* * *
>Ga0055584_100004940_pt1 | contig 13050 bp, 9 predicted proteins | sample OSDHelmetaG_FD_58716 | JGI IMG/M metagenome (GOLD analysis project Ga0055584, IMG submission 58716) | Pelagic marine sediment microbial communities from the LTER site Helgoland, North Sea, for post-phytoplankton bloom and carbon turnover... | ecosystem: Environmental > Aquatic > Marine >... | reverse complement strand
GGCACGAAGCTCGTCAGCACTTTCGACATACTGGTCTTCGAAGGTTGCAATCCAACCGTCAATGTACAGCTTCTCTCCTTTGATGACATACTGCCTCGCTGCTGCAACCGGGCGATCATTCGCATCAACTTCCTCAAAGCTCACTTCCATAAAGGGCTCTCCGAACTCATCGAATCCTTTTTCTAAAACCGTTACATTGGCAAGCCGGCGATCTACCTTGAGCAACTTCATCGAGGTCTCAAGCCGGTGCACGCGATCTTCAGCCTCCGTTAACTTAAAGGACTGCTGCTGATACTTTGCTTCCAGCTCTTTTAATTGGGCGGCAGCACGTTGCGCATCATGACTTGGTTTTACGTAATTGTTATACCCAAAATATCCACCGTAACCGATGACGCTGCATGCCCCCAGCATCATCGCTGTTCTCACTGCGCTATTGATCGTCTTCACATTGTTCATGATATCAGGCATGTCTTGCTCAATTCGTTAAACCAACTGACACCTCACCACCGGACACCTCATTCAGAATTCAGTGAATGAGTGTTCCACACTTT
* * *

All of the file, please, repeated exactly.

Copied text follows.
>Ga0055584_100004940_pt1 | contig 13050 bp, 9 predicted proteins | sample OSDHelmetaG_FD_58716 | JGI IMG/M metagenome (GOLD analysis project Ga0055584, IMG submission 58716) | Pelagic marine sediment microbial communities from the LTER site Helgoland, North Sea, for post-phytoplankton bloom and carbon turnover... | ecosystem: Environmental > Aquatic > Marine >... | reverse complement strand
GGCACGAAGCTCGTCAGCACTTTCGACATACTGGTCTTCGAAGGTTGCAATCCAACCGTCAATGTACAGCTTCTCTCCTTTGATGACATACTGCCTCGCTGCTGCAACCGGGCGATCATTCGCATCAACTTCCTCAAAGCTCACTTCCATAAAGGGCTCTCCGAACTCATCGAATCCTTTTTCTAAAACCGTTACATTGGCAAGCCGGCGATCTACCTTGAGCAACTTCATCGAGGTCTCAAGCCGGTGCACGCGATCTTCAGCCTCCGTTAACTTAAAGGACTGCTGCTGATACTTTGCTTCCAGCTCTTTTAATTGGGCGGCAGCACGTTGCGCATCATGACTTGGTTTTACGTAATTGTTATACCCAAAATATCCACCGTAACCGATGACGCTGCATGCCCCCAGCATCATCGCTGTTCTCACTGCGCTATTGATCGTCTTCACATTGTTCATGATATCAGGCATGTCTTGCTCAATTCGTTAAACCAACTGACACCTCACCACCGGACACCTCATTCAGAATTCAGTGAATGAGTGTTCCACACTTT